How to choose a credit card that fits your spending and save

Font Size:

Credit cards are a convenient way to pay for things, but that convenience can come at a cost.

The kind of credit card you should get depends on your spending habits and how you want to pay off your debt. 

Choosing the right one can save mean significant savings.

Credit cards have different features to suit different types of spenders and it is important that your credit card matches your spending patterns and financial behaviour.

If you always pay off your credit card in full each month, look for one that offers interest-free days. This means you pay no interest for a certain number of days after making a purchase (for example, 55 days).

These cards may charge higher interest rates and annual fees, but if you pay off your debt within the interest-free period, you’ll avoid paying interest altogether, so the higher annual fee may be worth it.

If you know you won’t be paying your debt in full straight away, consider a card with no interest-free days. You’ll usually pay lower annual fees and less interest, either from the day of purchase or the day your monthly statement is issued.

A recent Canstar credit card ratings report found that a five-star rated credit card for customers that benefit from low-rate cards could get interest rates of 9.78 per cent, while the market average for credit cards is 16.41 per cent.

According to Canstar, if rewards cards are most beneficial to your spending habits, getting a five-star rated rewards card could offer around $52 in value per year after factoring in annual fees and other charges, compared to an average rewards card, which would actually end up costing you $84 per year when factoring in the fees and other charges.

It’s worth shopping around to find the best credit card for you. It might be easy to get a card with the financial institution you normally use, but you could find a better deal elsewhere.

For more information on choosing the credit card that is right for you, visit moneysmart.gov.au.

If you enjoy our content, don’t keep it to yourself. Share our free eNews with your friends and encourage them to sign up.

Join YourLifeChoices today
and get this free eBook!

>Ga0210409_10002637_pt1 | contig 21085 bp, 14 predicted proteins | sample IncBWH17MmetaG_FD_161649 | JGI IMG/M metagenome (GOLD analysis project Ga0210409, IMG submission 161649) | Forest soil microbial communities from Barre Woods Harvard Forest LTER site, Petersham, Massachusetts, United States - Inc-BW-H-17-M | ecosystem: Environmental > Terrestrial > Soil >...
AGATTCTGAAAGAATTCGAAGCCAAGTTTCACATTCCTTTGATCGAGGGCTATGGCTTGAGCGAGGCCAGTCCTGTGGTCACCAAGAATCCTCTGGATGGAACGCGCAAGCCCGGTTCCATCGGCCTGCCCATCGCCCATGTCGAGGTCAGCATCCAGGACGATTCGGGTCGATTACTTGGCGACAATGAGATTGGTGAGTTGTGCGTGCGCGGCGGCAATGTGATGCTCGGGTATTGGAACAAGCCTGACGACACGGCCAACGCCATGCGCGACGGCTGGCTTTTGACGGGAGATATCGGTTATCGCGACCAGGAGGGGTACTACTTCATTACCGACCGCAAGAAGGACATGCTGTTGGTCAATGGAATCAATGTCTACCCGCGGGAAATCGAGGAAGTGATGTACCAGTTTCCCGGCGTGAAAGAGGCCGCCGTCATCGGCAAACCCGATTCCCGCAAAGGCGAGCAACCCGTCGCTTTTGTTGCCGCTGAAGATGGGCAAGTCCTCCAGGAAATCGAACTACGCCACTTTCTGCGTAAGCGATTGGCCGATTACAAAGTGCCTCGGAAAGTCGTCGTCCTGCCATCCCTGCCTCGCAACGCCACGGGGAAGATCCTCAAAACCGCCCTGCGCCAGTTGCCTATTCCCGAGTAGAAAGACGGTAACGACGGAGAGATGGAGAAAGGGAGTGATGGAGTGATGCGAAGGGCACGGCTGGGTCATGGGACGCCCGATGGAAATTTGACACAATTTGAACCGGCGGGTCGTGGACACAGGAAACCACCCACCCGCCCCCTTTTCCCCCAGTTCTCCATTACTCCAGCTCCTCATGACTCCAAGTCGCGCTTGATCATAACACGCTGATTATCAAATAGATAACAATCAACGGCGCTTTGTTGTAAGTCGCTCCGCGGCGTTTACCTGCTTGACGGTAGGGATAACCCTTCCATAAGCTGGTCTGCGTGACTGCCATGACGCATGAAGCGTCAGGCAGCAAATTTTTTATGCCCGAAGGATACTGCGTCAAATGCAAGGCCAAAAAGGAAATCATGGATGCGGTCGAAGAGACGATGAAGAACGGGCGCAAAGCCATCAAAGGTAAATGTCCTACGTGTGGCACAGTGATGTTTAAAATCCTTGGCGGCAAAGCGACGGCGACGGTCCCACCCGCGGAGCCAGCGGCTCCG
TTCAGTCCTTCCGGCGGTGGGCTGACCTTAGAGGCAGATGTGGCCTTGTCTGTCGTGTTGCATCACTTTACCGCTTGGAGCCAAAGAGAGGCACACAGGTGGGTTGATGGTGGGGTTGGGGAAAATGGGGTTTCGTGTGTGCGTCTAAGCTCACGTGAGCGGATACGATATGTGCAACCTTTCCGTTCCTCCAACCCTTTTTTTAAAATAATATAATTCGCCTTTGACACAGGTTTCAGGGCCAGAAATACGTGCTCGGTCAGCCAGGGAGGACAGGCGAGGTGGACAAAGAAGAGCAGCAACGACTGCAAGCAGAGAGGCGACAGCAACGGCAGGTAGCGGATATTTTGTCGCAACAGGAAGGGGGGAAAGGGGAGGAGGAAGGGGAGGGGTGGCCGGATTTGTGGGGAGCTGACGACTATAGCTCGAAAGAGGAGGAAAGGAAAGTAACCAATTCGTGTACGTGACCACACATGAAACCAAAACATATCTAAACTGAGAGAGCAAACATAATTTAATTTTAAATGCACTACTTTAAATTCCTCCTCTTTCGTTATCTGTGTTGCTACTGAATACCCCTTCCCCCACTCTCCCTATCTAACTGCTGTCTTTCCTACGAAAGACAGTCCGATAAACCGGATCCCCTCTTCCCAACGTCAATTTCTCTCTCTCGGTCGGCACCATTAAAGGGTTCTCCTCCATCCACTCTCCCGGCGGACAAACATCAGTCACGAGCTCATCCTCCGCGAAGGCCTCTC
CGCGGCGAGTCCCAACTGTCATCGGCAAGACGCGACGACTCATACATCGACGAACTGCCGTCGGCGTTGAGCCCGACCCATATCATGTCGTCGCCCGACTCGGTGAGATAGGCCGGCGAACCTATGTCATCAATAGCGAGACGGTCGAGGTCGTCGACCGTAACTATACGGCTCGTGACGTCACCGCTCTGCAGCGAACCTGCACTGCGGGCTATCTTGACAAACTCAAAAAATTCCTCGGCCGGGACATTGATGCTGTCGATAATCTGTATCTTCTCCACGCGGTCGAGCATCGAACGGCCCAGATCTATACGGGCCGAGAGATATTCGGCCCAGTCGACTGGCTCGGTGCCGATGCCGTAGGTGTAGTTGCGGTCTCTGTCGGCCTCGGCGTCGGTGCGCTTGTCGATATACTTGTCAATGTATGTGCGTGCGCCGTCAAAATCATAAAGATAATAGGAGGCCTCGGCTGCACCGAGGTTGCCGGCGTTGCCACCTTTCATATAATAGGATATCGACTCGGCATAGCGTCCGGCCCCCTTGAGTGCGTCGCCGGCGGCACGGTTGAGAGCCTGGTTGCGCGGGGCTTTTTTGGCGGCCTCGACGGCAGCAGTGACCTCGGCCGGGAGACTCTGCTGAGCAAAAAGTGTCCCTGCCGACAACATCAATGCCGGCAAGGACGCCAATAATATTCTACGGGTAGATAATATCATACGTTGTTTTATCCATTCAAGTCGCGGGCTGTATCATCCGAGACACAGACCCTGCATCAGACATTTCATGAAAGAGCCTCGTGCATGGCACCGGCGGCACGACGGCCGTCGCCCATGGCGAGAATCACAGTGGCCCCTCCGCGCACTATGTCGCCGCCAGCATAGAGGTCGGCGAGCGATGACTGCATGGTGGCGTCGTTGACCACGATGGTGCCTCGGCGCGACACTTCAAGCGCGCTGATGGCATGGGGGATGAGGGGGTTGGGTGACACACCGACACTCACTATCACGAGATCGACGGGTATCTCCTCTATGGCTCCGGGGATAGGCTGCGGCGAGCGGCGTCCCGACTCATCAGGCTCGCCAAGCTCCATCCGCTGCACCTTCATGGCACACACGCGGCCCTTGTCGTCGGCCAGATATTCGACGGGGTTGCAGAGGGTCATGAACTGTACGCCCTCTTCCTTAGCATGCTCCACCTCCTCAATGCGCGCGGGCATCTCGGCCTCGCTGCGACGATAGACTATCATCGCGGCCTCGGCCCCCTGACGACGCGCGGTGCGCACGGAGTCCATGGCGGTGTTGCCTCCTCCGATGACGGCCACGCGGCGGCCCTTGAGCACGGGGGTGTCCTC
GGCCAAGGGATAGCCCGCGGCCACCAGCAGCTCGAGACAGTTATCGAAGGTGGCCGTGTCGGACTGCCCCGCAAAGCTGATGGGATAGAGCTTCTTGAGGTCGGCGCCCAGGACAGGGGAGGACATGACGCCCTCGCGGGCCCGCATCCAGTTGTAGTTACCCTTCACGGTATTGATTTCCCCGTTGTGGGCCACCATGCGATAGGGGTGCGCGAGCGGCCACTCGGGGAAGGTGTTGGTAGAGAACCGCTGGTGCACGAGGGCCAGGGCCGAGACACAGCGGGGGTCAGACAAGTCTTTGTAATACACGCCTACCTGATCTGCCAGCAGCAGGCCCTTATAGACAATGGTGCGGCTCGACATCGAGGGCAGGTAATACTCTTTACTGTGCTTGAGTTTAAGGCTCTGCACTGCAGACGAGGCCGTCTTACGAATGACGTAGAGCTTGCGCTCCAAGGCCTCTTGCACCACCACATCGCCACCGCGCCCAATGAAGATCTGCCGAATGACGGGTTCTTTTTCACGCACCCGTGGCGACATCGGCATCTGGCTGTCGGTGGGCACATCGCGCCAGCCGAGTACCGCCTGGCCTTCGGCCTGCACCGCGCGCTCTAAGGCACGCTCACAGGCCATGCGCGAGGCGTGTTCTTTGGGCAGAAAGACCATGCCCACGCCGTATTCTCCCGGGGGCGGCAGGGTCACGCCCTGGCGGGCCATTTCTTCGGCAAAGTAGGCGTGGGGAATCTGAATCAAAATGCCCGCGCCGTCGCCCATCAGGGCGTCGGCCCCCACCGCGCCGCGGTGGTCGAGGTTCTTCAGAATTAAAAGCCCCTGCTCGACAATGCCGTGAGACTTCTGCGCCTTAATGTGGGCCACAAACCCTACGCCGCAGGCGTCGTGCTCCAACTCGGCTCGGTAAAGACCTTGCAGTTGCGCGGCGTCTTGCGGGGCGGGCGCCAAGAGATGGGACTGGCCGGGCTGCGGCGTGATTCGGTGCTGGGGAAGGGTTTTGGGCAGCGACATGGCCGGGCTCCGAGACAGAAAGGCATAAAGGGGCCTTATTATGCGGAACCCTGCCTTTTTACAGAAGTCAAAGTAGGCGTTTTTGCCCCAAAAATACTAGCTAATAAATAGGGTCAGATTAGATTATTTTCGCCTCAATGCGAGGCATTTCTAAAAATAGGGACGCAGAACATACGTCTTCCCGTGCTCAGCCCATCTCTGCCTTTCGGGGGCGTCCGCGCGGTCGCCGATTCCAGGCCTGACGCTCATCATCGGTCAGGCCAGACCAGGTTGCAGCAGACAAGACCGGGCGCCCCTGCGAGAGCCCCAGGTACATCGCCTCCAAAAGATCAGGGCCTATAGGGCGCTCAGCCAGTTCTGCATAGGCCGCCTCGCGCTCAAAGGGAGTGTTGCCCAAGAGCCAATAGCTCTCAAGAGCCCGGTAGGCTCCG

Join
By joining YourLifeChoices you consent that you have read and agree to our Terms & Conditions and Privacy Policy

RELATED LINKS

Purchases you shouldn’t make with a credit card

Older Australians are increasingly asking for help in managing credit card debt.

Are you too smart to be scammed? Take this test to find out

Australians are set to lose a record amount to scams in 2019, according to the ACCC.

Safety and security lead housing concerns for older Aussies

Safety and security and having somewhere that feels like home are critical.

Written by Ben

0 Comments

Total Comments: 0

    FACEBOOK COMMENTS



    SPONSORED LINKS

    continue reading

    COVID-19

    Concerns over limited data on how vaccine will affect over-65s

    There are growing concerns that the vaccine expected to be given to the majority of Australians when the rollout starts...

    Nutrition

    Making healthy eating more affordable

    Eating a healthy diet is crucial to our mental and emotional health as well as our physical wellbeing. It can...

    News

    Hands up who's in the club that is wrecking the planet

    Alex Baumann, Western Sydney University and Samuel Alexander, University of Melbourne Among the many hard truths exposed by COVID-19 is...

    Stylewatch

    The most iconic handbags of all time

    While countless clothing trends have come and gone, certain handbags have remained desirable across the decades, as coveted now as...

    Health news

    Health check finds Australia is stressed and obese

    One quarter (25.6 per cent) of Australians undergoing a health check have been identified as at risk of developing diabetes....

    Finance News

    Financial planning costly and complicated, say review submissions

    A review of the financial advice sector seeking to cut red tape and provide affordable advice could lead to more...

    Diseases

    Types of polyps and what to do about them

    Polyps are clumps of cells that grow inside your body. While most polyps aren't dangerous, some can develop into cancer....

    Finance

    How SMSFs invested in 2020 - and what this means for 2021

    The size of the self managed super fund (SMSF) market now represents one-quarter of the Australian superannuation industry and sits...

    LOADING MORE ARTICLE...